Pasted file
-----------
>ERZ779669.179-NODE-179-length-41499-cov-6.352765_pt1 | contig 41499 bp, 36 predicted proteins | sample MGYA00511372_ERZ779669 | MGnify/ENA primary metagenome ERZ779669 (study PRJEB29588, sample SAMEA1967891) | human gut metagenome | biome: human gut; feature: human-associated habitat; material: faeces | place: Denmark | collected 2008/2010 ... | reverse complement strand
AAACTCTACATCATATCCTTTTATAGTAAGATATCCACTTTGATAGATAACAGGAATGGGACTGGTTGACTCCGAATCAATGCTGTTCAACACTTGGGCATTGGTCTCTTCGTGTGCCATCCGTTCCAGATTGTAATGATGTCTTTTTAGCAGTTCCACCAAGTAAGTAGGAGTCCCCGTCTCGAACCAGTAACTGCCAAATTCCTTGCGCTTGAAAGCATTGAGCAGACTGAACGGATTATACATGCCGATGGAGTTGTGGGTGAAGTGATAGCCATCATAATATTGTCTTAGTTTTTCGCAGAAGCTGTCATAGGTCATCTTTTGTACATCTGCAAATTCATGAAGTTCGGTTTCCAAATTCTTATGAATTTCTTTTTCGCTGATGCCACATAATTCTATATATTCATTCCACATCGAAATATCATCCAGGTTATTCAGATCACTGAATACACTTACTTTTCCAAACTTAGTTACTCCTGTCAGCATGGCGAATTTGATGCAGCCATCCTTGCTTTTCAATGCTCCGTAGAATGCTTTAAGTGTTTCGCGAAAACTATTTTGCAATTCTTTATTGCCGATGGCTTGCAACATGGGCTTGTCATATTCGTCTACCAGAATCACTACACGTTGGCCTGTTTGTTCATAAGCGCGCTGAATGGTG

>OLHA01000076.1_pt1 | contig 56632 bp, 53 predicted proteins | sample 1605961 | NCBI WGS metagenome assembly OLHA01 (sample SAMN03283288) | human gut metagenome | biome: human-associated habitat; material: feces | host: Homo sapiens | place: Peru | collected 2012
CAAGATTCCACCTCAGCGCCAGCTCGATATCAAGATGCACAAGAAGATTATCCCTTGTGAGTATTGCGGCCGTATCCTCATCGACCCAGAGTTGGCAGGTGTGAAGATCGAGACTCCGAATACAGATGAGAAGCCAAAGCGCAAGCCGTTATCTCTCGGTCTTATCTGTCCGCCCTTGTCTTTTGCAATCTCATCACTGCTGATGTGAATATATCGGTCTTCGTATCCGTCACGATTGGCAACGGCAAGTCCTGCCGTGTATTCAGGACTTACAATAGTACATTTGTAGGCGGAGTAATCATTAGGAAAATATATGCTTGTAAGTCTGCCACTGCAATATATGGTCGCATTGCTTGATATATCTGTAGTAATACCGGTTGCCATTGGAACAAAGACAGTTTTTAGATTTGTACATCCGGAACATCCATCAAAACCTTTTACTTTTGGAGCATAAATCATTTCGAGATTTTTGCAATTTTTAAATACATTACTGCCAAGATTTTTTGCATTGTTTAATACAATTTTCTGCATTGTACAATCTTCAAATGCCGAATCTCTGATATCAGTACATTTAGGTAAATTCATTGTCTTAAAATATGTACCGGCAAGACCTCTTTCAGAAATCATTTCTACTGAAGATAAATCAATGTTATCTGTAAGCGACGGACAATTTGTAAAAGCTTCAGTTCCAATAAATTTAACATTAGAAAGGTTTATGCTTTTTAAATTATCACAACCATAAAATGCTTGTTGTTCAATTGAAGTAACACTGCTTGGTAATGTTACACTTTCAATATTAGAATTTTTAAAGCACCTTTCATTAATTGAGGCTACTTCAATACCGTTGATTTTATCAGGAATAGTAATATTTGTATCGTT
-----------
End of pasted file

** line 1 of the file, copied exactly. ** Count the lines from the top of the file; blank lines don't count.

>ERZ779669.179-NODE-179-length-41499-cov-6.352765_pt1 | contig 41499 bp, 36 predicted proteins | sample MGYA00511372_ERZ779669 | MGnify/ENA primary metagenome ERZ779669 (study PRJEB29588, sample SAMEA1967891) | human gut metagenome | biome: human gut; feature: human-associated habitat; material: faeces | place: Denmark | collected 2008/2010 ... | reverse complement strand